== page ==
410,000 people enter Washington, DC each weekday (as of 2005), the second-largest increase of any American city. But if you walk around large parts of downtown in the middle of the day, you might not think so. So many buildings face inward, with their public spaces in central courtyards cut off from the fabric of the city, feeding their workers in indoor cafeterias, leaving the streets and public squares (such as the park around the northwest entrance to Judicary Square) remarkably desolate. Even the new condos along Massachusetts Avenue have car-oriented driveway loops but no stores or restaurants facing the sidewalks. Is this really city living?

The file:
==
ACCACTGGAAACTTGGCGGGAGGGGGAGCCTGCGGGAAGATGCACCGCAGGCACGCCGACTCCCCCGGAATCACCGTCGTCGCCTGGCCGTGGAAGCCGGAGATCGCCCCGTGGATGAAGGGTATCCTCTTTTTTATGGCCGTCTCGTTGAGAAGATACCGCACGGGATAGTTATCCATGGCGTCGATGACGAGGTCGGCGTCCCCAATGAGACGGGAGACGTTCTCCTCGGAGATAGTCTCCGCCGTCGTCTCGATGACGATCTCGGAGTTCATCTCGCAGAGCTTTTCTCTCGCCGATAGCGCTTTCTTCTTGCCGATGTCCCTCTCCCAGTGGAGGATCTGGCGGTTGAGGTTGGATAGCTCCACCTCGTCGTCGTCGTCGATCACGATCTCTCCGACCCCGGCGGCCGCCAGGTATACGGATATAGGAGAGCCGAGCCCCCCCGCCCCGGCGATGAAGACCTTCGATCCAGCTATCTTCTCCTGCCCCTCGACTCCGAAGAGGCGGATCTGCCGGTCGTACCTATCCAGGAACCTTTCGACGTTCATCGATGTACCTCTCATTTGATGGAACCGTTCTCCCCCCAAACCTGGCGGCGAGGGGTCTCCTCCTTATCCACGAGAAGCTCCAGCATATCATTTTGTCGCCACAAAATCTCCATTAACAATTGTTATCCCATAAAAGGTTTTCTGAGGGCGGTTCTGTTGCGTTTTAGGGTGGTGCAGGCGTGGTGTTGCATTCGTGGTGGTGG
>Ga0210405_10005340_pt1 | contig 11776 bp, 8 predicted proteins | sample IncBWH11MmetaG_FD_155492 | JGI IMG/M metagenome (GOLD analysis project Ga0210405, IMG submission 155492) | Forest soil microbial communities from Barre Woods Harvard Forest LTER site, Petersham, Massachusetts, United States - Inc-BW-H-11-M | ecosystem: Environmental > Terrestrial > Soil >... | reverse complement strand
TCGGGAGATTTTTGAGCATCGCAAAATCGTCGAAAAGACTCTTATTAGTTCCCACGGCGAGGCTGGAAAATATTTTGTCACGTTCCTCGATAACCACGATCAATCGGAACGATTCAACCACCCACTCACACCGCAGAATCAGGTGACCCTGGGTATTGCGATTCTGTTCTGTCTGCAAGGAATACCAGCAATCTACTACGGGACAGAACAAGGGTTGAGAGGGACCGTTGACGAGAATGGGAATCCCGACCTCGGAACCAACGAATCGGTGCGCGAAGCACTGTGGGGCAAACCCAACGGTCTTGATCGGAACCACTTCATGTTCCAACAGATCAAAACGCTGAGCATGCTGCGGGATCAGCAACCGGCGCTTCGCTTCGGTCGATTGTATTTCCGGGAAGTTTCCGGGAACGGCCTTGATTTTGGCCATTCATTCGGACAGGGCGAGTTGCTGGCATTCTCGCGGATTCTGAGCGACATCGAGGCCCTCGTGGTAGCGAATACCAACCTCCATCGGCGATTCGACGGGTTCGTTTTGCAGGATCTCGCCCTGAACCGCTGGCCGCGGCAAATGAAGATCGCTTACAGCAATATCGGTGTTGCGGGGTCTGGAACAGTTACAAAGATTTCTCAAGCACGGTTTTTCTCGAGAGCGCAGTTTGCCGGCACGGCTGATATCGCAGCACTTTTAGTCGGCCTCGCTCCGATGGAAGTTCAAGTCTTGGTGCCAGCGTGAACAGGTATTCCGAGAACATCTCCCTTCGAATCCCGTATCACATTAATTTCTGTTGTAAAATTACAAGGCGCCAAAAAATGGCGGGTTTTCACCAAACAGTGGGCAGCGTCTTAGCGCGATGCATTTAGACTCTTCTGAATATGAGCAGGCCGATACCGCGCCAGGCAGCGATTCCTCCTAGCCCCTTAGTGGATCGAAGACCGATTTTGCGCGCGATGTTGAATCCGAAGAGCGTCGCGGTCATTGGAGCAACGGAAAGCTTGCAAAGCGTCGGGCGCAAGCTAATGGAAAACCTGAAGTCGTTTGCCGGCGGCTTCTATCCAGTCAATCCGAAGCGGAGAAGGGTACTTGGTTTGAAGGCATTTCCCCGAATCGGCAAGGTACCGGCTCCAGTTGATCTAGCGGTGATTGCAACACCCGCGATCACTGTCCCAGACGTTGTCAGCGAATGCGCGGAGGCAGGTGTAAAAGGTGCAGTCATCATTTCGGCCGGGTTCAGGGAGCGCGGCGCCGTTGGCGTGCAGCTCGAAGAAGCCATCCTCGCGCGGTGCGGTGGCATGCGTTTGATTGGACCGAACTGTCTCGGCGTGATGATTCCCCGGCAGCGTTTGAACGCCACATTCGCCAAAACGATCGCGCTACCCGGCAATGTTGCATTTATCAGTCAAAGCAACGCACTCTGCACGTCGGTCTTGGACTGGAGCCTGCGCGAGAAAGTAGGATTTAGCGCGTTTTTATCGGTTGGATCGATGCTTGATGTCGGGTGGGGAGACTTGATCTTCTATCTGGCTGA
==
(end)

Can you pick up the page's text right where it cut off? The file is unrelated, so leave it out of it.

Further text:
David Alpert is Founder and President of Greater Greater Washington and Executive Director of DC Sustainable Transportation (DCST). He worked as a Product Manager for Google for six years and has lived in the Boston, San Francisco, and New York metro areas in addition to Washington, DC. He lives with his wife and two children in Dupont Circle. Unless otherwise noted, opinions in his GGWash posts are his and not the official views of GGWash or DCST.